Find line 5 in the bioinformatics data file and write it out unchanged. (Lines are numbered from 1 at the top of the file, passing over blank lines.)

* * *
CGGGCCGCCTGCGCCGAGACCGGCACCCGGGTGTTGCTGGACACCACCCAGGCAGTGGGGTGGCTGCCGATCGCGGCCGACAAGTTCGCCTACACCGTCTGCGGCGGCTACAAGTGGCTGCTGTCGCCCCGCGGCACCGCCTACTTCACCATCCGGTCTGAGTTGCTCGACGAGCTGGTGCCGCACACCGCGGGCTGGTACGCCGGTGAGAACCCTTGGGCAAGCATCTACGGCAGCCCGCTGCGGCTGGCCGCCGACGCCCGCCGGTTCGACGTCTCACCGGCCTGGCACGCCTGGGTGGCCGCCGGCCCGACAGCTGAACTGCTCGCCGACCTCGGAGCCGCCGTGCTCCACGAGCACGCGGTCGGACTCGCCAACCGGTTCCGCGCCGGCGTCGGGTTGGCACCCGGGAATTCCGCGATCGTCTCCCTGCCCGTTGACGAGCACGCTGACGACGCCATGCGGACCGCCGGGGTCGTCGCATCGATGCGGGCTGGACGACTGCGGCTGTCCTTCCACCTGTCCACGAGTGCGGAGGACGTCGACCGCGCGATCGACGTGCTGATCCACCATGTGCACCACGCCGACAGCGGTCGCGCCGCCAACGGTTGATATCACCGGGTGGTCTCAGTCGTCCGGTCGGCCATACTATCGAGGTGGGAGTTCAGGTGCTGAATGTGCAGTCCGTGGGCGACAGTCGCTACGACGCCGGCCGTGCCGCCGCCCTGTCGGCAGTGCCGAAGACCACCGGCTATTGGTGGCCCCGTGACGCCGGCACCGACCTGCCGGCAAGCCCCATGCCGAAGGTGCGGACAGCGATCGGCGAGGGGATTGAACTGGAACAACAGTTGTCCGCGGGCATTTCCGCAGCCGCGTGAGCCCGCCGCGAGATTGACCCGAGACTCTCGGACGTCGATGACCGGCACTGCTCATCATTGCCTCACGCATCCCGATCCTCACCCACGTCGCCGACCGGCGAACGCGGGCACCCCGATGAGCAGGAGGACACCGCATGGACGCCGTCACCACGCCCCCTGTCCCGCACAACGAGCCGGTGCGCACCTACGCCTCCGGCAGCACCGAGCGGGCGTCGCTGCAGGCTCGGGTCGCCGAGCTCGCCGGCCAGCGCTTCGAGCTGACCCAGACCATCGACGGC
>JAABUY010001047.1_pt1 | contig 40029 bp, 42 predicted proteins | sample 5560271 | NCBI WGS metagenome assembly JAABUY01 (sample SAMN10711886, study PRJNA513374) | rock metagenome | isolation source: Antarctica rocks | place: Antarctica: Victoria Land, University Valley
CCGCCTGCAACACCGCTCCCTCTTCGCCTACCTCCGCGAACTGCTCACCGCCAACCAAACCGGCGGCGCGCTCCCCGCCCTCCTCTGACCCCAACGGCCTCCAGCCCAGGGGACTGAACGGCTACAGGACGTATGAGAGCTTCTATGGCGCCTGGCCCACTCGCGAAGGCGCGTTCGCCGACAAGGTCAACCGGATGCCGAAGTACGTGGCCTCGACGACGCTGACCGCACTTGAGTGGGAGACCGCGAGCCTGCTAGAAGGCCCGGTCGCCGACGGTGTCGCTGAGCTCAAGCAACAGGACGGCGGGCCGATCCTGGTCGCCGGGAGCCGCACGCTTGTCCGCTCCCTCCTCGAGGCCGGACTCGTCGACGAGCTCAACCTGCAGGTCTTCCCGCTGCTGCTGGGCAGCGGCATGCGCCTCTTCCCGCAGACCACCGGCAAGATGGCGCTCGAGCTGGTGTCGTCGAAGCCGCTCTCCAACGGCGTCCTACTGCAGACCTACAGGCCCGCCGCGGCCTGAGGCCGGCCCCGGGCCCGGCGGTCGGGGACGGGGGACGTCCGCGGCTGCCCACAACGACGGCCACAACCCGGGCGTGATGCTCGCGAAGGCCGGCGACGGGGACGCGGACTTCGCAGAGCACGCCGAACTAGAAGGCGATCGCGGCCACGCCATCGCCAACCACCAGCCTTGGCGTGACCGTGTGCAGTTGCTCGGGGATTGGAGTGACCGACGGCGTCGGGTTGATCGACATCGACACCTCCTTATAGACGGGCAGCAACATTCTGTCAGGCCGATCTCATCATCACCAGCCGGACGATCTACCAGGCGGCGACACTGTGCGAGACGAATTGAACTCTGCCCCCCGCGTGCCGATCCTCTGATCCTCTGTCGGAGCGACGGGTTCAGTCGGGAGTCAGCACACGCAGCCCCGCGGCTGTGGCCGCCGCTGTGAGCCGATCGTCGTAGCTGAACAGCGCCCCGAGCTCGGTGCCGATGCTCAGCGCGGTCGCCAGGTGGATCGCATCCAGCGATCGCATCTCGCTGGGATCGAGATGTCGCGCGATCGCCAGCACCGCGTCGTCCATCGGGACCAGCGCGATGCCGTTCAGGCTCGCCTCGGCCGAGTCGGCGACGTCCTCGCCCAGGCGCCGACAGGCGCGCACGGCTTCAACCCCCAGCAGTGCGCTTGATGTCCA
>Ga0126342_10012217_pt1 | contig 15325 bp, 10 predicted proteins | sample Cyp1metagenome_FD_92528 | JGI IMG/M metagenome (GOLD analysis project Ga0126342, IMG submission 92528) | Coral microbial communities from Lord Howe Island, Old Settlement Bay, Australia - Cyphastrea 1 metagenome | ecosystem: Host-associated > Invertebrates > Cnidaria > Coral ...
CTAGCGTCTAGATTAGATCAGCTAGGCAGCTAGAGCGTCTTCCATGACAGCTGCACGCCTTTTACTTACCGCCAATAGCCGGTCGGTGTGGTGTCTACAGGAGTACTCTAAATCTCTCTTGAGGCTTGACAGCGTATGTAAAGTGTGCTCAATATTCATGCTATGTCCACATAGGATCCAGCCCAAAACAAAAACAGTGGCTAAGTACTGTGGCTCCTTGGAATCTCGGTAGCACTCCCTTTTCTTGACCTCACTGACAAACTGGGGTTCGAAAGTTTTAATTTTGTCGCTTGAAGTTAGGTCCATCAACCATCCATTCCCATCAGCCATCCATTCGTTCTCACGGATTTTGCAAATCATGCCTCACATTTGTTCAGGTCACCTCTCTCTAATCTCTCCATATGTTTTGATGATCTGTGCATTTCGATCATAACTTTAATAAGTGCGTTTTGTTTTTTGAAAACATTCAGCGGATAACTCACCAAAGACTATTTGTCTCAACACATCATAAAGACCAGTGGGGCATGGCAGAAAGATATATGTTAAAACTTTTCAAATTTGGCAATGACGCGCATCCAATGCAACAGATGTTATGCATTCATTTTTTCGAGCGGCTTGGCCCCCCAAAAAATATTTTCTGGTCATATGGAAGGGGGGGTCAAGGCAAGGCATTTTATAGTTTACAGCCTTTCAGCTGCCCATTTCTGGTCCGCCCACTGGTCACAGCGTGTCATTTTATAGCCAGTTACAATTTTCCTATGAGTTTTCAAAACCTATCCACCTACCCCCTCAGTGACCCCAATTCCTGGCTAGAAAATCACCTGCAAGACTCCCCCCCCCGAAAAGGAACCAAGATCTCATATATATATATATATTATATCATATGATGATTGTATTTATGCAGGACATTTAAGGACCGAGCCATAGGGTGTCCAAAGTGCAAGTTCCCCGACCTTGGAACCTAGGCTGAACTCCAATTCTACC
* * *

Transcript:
CTAGCGTCTAGATTAGATCAGCTAGGCAGCTAGAGCGTCTTCCATGACAGCTGCACGCCTTTTACTTACCGCCAATAGCCGGTCGGTGTGGTGTCTACAGGAGTACTCTAAATCTCTCTTGAGGCTTGACAGCGTATGTAAAGTGTGCTCAATATTCATGCTATGTCCACATAGGATCCAGCCCAAAACAAAAACAGTGGCTAAGTACTGTGGCTCCTTGGAATCTCGGTAGCACTCCCTTTTCTTGACCTCACTGACAAACTGGGGTTCGAAAGTTTTAATTTTGTCGCTTGAAGTTAGGTCCATCAACCATCCATTCCCATCAGCCATCCATTCGTTCTCACGGATTTTGCAAATCATGCCTCACATTTGTTCAGGTCACCTCTCTCTAATCTCTCCATATGTTTTGATGATCTGTGCATTTCGATCATAACTTTAATAAGTGCGTTTTGTTTTTTGAAAACATTCAGCGGATAACTCACCAAAGACTATTTGTCTCAACACATCATAAAGACCAGTGGGGCATGGCAGAAAGATATATGTTAAAACTTTTCAAATTTGGCAATGACGCGCATCCAATGCAACAGATGTTATGCATTCATTTTTTCGAGCGGCTTGGCCCCCCAAAAAATATTTTCTGGTCATATGGAAGGGGGGGTCAAGGCAAGGCATTTTATAGTTTACAGCCTTTCAGCTGCCCATTTCTGGTCCGCCCACTGGTCACAGCGTGTCATTTTATAGCCAGTTACAATTTTCCTATGAGTTTTCAAAACCTATCCACCTACCCCCTCAGTGACCCCAATTCCTGGCTAGAAAATCACCTGCAAGACTCCCCCCCCCGAAAAGGAACCAAGATCTCATATATATATATATATTATATCATATGATGATTGTATTTATGCAGGACATTTAAGGACCGAGCCATAGGGTGTCCAAAGTGCAAGTTCCCCGACCTTGGAACCTAGGCTGAACTCCAATTCTACC